I read Middlemarch during a really good stretch of reading I had after Baby 2. (I had no friends. None. I almost joined an exercise group at St. Barbara's.) I needed some help with it, though, of precisely the kind this book provides. I'll leave the fun of getting the clergy straight to you (not to mention the drinks and the carriages), but here were the funny parts I remember even now:
One of the quainter, and more confusing, fixtures in your nineteenth century novel is the local clergyman. On the one hand, it was hard to arrange an evening of whist without deferring to the rector; on the other hand, his wife always seemed to show up wearing someone's cast-off frock. Or was that the vicar's wife? And why, pray tell, wasn't the curate invited?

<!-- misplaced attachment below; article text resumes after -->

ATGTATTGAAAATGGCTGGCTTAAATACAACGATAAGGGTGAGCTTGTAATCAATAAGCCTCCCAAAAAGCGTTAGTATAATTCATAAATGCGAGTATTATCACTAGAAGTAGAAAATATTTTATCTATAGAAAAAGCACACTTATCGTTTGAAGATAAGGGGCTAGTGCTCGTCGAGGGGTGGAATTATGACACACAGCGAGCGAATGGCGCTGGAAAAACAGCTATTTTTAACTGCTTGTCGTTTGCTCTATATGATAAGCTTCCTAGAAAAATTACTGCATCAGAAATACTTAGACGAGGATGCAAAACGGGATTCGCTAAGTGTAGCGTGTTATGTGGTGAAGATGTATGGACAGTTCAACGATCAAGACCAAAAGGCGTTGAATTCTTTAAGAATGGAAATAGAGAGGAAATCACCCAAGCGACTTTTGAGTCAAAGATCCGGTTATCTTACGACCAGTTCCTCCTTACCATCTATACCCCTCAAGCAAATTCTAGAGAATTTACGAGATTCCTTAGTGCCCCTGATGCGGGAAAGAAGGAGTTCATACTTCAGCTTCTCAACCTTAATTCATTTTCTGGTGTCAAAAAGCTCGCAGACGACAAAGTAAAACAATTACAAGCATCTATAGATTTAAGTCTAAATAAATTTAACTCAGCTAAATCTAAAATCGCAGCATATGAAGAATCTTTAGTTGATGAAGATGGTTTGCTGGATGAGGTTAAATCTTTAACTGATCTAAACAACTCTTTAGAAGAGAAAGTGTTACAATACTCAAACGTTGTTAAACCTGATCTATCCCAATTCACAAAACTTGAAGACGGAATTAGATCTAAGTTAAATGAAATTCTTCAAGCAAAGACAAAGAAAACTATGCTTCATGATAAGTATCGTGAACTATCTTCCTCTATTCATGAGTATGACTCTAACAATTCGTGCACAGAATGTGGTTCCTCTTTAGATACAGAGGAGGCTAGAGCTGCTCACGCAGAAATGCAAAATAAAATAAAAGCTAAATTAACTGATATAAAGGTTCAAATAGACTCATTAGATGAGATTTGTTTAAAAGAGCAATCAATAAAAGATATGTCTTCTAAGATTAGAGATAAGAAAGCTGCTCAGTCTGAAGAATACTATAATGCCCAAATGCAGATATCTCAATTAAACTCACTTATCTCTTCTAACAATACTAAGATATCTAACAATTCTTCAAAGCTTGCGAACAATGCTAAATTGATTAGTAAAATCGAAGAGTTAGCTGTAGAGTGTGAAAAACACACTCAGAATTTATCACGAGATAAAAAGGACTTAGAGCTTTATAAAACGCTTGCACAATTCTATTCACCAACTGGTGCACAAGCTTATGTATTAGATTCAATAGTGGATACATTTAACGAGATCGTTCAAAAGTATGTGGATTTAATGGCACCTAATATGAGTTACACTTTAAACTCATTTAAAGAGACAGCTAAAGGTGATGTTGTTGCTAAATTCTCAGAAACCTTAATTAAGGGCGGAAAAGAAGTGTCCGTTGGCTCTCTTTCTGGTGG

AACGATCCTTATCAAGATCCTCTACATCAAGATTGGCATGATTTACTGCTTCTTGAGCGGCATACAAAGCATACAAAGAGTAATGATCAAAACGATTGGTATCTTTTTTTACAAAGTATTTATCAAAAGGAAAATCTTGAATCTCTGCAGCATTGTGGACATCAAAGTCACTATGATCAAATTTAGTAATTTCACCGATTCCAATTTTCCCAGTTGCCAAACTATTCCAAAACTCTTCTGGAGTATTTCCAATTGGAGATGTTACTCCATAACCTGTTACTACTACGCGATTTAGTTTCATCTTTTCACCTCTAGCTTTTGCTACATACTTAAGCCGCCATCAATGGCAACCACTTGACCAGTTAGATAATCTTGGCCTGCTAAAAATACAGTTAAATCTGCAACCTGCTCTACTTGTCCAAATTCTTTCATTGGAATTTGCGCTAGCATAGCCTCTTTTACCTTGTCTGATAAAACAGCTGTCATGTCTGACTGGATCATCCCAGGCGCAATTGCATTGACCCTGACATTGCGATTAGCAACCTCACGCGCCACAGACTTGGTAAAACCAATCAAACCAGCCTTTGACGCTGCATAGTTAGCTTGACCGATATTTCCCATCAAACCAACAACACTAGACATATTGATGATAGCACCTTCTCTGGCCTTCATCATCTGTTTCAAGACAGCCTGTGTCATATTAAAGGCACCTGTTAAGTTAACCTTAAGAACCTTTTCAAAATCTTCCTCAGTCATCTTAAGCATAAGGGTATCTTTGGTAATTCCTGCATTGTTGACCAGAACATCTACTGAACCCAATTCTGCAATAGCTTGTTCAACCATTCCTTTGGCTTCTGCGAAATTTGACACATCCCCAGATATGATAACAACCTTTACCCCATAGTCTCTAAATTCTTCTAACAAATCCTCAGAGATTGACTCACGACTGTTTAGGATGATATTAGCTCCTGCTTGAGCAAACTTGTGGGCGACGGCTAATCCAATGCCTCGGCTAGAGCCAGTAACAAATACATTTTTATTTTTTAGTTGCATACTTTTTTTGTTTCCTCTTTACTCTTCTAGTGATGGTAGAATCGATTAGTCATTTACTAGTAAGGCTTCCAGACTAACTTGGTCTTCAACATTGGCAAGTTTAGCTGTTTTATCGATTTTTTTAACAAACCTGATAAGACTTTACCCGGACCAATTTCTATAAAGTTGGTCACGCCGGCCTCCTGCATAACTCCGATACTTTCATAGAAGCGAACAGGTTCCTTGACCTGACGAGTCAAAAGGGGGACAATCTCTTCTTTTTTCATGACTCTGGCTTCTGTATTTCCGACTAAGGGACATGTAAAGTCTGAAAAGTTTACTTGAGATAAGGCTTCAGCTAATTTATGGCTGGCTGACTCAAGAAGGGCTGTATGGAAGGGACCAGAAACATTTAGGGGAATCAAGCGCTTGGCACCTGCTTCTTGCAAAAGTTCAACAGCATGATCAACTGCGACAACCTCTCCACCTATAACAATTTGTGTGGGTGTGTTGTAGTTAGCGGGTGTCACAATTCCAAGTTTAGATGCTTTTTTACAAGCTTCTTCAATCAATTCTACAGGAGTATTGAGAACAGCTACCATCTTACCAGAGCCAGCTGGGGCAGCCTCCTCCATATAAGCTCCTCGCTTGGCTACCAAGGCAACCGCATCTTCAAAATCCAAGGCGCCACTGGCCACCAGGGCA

. . .
Members of the "inferior clergy," curates were known for being poor, insecure, and a little uncouth; in your novel, the curate will probably have a large brood of ragged children for whom the gentle heroine is constantly making up baskets of provisions.
An Incomplete Education by Judy Jones and William Wilson
Whist again? They know we have six kids, right?